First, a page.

Baby, it’s hot outside.
According to the National Weather Service in Caribou, the daytime temperature over the weekend will simmer in the low 90s, with enough humidity to make it feel even hotter. Things may cool down a little come Monday and Tuesday – only in the 80s – but it’s still likely to be hotter than northern New Englanders are used to.
“People should slow down a little bit, dress lightly, drink a lot of a water,” said Tony Sturey, warning coordinator at the weather station.
Health care providers get nervous when the mercury soars, confirmed Dr. Norm Dinerman, chief of emergency medicine at Eastern Maine Medical Center in Bangor.
“We always prepare for an increase in cases of heat cramps, heat stroke, heat exhaustion and sunburn,” Dinerman said Friday. “I’m gratified that we don’t usually see a big surge; it may be that people have gotten the message.”
The message bears repeating: Hot weather is more than uncomfortable – it can be downright dangerous and even life-threatening.
Here are some widely recommended, common-sense tips for staying safe and healthy until the weather turns cooler.
. Drink plenty of fluids, even if you don’t feel thirsty. Plain, cool water is best for most people, but those who perspire heavily may want to try sports beverages that contain trace minerals. Drinks containing caffeine and alcohol trigger urination and make dehydration worse. Alcohol also can blunt judgment and lead to poor decisions about activity and sun exposure, so take it easy at happy hour.
. Wear loose-fitting, lightweight, light-colored clothing.
. Air conditioning provides the most reliable relief from extreme heat. If you don’t have access to air conditioning, fans provide a steady breeze that will help your body cool down. Use a clean plastic spray bottle to spritz a little water over yourself from time to time. Enjoying a tepid bath or shower is another sure-fire way to cool down.
. If you’re outside for work or play, stay out of the direct sun as much as possible, especially between 10 a.m. and 3 p.m. when the sun is the hottest. Wear sunscreen and a brimmed hat. Slow down. Take frequent breaks during strenuous activity.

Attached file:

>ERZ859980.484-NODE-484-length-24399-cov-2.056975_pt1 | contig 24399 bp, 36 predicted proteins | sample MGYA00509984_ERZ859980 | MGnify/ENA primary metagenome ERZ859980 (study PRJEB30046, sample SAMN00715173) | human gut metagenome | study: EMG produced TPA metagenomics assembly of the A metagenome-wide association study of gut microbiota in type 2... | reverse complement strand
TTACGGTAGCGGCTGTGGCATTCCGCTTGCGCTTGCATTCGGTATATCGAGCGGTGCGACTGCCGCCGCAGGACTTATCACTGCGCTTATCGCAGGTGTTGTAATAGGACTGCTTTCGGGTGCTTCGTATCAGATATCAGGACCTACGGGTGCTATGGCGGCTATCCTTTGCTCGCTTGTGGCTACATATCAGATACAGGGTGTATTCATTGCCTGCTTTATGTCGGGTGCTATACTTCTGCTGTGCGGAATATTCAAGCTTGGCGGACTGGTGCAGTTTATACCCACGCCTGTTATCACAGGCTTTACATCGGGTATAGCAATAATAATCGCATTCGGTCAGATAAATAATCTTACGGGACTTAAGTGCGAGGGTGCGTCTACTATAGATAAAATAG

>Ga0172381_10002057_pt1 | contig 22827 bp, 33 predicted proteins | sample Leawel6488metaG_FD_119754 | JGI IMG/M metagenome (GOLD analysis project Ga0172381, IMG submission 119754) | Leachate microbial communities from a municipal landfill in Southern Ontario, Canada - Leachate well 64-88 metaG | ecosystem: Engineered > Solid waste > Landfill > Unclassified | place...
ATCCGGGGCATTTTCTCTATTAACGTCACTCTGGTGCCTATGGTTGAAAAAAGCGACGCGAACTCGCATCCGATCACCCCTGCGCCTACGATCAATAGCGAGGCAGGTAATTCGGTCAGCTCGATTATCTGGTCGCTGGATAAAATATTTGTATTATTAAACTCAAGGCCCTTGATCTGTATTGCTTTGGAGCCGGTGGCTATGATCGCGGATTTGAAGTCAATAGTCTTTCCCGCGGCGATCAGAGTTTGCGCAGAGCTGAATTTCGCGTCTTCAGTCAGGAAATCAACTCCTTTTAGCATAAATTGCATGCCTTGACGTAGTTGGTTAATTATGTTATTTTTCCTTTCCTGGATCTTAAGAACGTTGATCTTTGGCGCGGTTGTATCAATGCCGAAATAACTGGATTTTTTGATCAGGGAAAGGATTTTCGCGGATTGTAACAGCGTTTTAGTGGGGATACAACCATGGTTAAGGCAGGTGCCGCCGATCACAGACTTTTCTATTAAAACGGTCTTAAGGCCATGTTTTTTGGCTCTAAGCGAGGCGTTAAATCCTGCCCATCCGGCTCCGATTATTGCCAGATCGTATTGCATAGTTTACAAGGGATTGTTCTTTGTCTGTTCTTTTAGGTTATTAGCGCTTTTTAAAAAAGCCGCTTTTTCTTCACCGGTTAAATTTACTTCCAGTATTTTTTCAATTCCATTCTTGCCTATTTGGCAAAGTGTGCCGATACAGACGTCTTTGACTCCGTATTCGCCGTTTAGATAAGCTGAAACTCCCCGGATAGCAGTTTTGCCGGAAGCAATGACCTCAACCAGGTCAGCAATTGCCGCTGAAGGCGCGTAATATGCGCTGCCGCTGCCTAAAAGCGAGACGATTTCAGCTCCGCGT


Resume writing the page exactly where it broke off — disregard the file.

For the elderly, extremely hot weather is especially dangerous, according to Carol Higgins of the Eastern Agency on Aging in Bangor. Seniors often lose the ability to perspire, and with it, their natural defense against overheating, she said. Elderly people also may dehydrate quickly – but Higgins noted that people on fluid-restricted diets must not consume extra liquids without consulting their physicians.
Frail elderly should stay inside with relatives or neighbors checking in frequently to be sure they’re safe. Visitors should look for electrical cords from fans or air conditioners that may pose a tripping hazard. They also should consider bringing prepared meals that don’t require cooking and check to see that medications are being taken as prescribed.
Other groups are also at special risk when temperatures soar. Certain medications, including a number of anti-psychotic drugs, cause the body to be more susceptible to the heat and sun, so people being treated for mental illnesses should take appropriate measures. And, of course, young children don’t understand the need for precautions and need alert adult supervision to stay safe.
For a sunburn, a tepid bath or shower can offer relief, according to EMMC’s Dinerman. Lotions containing aloe and mild anesthetics are sold without a prescription and are soothing, but he cautioned that overapplying medicated products may cause complications, especially in young children.
Signs of overheating or dehydration may be subtle. Muscle cramps, clammy skin, nausea and vomiting are early indications. Hot, dry skin, a rapid pulse and confusion may herald the potentially life-threatening condition known as heat stroke, Dinerman said.
When in doubt, don’t wait, said Capt. Jack Williams of the Bangor Fire Department. “If you think something’s going on, call 911.”
Pets, too, suffer in the heat, according to Dawn Weber of the Bangor Humane Society.
“When it’s this hot, leave your pets at home – inside, not outside,” she said. Any animal that must be outdoors is required by law to have access to a shaded shelter and drinking water, she noted.
Be certain your pet has free access to water and don’t overdo playtime, she said. For animals that may get overheated, the equivalent of sports drinks are available at pet stores.
Don’t be tempted to soak your four-legged friend with the garden hose, Weber cautioned. “The worse thing you can do is to wet them down over the back and head,” she said, because the sudden temperature change could send them into shock. Sponging or spritzing tepid water on their armpits and bellies is a safer way to cool down overheated pets.